Video

Video Victorious Secularists Face Challenge to Form Government in Tunisia

Official results from Tunisia show the Islamist Ennahda party has failed to win the second free election since the so-called "Arab Spring" uprising in 2011. Ennahda, which handed power to a government of technocrats pending the elections, lost out to the secular party Nidaa Tounes. Henry Ridgwell reports from London that the relatively peaceful poll offers some hope in a volatile region.
Video

Video Africa Tells its Story Through Fashion

In Africa, Fashion Week is a riot of colors, shapes, patterns and fabrics - against the backdrop of its ongoing struggle between nature and its fast-growing urban edge. How do these ideas translate into needle and thread? VOA’s Anita Powell visited this year’s Mercedes Benz Fashion Week Africa in Johannesburg to find out.
Video

Video Smugglers Offer Cheap Passage From Turkey to Syria

Smugglers in Turkey offer a relatively cheap passage across the border into Syria. Ankara has stepped up efforts to stem the flow of foreign fighters who want to join Islamic State militants fighting for control of the Syrian border city of Kobani. But porous borders and border guards who can be bribed make illegal border crossings quite easy. Zlatica Hoke has more.
Video

Video China Political Meeting Seeks to Improve Rule of Law

China’s communist leaders will host a top level political meeting this week, called the Fourth Plenum, and for the first time in the party’s history, rule of law will be a key item on the agenda. Analysts and Chinese media reports say the meetings could see the approval of long-awaited measures aimed at giving courts more independence and include steps to enhance an already aggressive and high-reaching anti-corruption drive. VOA’s Bill Ide has more from Beijing.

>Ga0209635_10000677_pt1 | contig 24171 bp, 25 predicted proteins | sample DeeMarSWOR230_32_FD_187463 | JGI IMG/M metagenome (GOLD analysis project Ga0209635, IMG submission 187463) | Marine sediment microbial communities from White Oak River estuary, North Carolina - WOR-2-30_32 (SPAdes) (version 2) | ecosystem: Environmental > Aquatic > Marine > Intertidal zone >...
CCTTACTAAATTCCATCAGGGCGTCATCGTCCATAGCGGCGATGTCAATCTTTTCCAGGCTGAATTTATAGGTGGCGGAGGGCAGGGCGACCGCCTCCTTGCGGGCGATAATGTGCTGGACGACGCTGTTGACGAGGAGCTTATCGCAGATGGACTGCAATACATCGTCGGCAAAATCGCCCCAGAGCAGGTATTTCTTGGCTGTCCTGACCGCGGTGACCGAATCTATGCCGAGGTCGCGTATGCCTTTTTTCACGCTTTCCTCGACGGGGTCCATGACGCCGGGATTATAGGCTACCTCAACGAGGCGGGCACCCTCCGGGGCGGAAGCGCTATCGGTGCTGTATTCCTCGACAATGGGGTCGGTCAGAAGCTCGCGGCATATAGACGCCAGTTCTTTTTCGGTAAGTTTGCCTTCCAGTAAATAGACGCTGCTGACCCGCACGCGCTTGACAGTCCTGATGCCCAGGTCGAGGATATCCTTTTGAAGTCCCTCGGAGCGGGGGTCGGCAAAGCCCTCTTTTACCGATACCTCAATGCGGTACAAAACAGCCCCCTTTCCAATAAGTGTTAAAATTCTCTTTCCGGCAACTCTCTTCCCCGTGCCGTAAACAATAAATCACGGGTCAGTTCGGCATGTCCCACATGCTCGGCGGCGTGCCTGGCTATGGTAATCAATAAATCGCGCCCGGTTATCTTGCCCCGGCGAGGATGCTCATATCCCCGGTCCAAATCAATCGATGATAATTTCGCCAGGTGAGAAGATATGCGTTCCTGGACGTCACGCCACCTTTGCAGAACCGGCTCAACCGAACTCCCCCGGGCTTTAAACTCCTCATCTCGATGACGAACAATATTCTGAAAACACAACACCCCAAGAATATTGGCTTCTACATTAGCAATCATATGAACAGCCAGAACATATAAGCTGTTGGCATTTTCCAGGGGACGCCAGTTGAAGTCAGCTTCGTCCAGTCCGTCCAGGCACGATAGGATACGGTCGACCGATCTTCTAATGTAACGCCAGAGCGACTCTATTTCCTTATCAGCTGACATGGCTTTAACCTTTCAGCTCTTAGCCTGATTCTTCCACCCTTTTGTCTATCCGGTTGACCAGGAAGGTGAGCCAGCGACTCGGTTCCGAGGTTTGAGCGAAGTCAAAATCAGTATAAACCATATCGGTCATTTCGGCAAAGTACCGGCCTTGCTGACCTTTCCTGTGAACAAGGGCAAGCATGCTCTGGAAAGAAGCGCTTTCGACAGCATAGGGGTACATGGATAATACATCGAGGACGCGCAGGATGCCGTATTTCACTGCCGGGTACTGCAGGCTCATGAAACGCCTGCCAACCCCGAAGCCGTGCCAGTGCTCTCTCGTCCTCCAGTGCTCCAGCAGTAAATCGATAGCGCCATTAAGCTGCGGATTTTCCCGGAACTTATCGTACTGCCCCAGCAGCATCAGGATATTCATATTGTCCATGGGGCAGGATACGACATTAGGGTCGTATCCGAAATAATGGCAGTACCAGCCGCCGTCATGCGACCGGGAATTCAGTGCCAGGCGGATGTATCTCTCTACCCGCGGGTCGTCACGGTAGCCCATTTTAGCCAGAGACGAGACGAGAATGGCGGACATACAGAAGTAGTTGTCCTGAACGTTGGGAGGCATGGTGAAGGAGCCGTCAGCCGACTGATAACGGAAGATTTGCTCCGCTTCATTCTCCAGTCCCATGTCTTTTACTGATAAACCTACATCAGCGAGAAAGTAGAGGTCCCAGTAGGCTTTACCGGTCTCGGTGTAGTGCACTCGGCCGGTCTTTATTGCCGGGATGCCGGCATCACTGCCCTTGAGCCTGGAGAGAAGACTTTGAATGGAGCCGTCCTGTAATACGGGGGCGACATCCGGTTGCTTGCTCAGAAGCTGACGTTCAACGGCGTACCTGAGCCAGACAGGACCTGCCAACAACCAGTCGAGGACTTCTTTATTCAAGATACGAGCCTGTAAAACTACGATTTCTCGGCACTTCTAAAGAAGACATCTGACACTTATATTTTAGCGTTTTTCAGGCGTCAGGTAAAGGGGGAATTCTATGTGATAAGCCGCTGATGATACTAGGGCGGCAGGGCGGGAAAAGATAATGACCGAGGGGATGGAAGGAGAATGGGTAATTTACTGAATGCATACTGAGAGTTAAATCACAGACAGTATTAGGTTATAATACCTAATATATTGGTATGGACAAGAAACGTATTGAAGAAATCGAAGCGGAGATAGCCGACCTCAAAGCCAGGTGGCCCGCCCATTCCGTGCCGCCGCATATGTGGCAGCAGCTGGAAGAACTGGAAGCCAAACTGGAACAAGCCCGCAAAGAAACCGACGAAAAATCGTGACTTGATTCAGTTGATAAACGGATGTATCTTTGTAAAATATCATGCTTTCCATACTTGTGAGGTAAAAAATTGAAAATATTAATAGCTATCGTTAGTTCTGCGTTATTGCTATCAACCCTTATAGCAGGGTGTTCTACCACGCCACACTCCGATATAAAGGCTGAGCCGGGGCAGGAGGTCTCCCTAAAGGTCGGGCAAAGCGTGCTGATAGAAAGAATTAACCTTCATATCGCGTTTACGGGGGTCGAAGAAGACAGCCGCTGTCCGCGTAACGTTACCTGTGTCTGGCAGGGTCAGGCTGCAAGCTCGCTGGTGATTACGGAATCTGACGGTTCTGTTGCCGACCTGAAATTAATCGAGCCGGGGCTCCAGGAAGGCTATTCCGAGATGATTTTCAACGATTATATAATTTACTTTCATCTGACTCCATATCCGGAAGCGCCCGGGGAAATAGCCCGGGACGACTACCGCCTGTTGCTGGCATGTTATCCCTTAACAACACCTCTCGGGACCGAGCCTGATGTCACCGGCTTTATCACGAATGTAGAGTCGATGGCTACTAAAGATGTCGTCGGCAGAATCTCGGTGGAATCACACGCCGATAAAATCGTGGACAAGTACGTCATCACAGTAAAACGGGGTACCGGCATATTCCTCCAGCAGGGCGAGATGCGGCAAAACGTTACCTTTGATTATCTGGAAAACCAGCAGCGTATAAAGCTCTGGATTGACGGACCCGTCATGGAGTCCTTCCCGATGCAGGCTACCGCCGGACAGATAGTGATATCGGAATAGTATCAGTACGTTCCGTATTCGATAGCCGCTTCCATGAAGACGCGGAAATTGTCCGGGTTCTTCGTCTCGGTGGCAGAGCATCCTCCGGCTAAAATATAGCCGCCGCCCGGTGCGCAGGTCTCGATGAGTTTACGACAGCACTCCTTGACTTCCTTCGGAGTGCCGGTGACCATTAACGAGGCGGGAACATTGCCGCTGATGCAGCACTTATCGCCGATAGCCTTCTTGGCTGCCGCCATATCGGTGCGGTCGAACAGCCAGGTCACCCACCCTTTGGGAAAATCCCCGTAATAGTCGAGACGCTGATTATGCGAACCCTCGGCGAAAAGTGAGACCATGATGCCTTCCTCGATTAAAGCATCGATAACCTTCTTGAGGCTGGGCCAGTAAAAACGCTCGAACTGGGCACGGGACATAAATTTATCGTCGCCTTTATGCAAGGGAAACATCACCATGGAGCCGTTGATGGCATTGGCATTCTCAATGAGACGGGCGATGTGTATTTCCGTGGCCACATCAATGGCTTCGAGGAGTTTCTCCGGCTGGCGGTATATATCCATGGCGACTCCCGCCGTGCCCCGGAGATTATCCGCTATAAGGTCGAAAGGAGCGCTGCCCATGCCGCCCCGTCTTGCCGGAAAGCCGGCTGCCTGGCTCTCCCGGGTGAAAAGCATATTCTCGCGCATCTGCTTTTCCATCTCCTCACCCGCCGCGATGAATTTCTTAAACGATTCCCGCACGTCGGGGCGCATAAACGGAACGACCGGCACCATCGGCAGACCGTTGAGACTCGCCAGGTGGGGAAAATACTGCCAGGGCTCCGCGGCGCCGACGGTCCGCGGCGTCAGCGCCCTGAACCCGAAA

Video

Video After Decades of Pressure, Luxembourg Drops Bank Secrecy Rules

European Union finance ministers have reached a breakthrough agreement that will make it more difficult for tax cheats to hide their money. The new legislation, which had been blocked for years by countries with a reputation as tax havens, was approved last week after Luxembourg and Austria agreed to lift their vetoes. But as Mil Arcega reports, it doesn’t mean tax cheats have run out of places to keep their money hidden.
Video

Video Kobani Refugees Welcome, Turkey Criticizes, US Airdrop

Residents of Kobani in northern Syria have welcomed the airdrop of weapons, ammunition and medicine to Kurdish militia who are resisting the seizure of their city by Islamic State militants. The Turkish government, however, has criticized the operation. VOA’s Scott Bobb reports from southeastern Turkey, across the border from Kobani.

All About America

AppleAndroid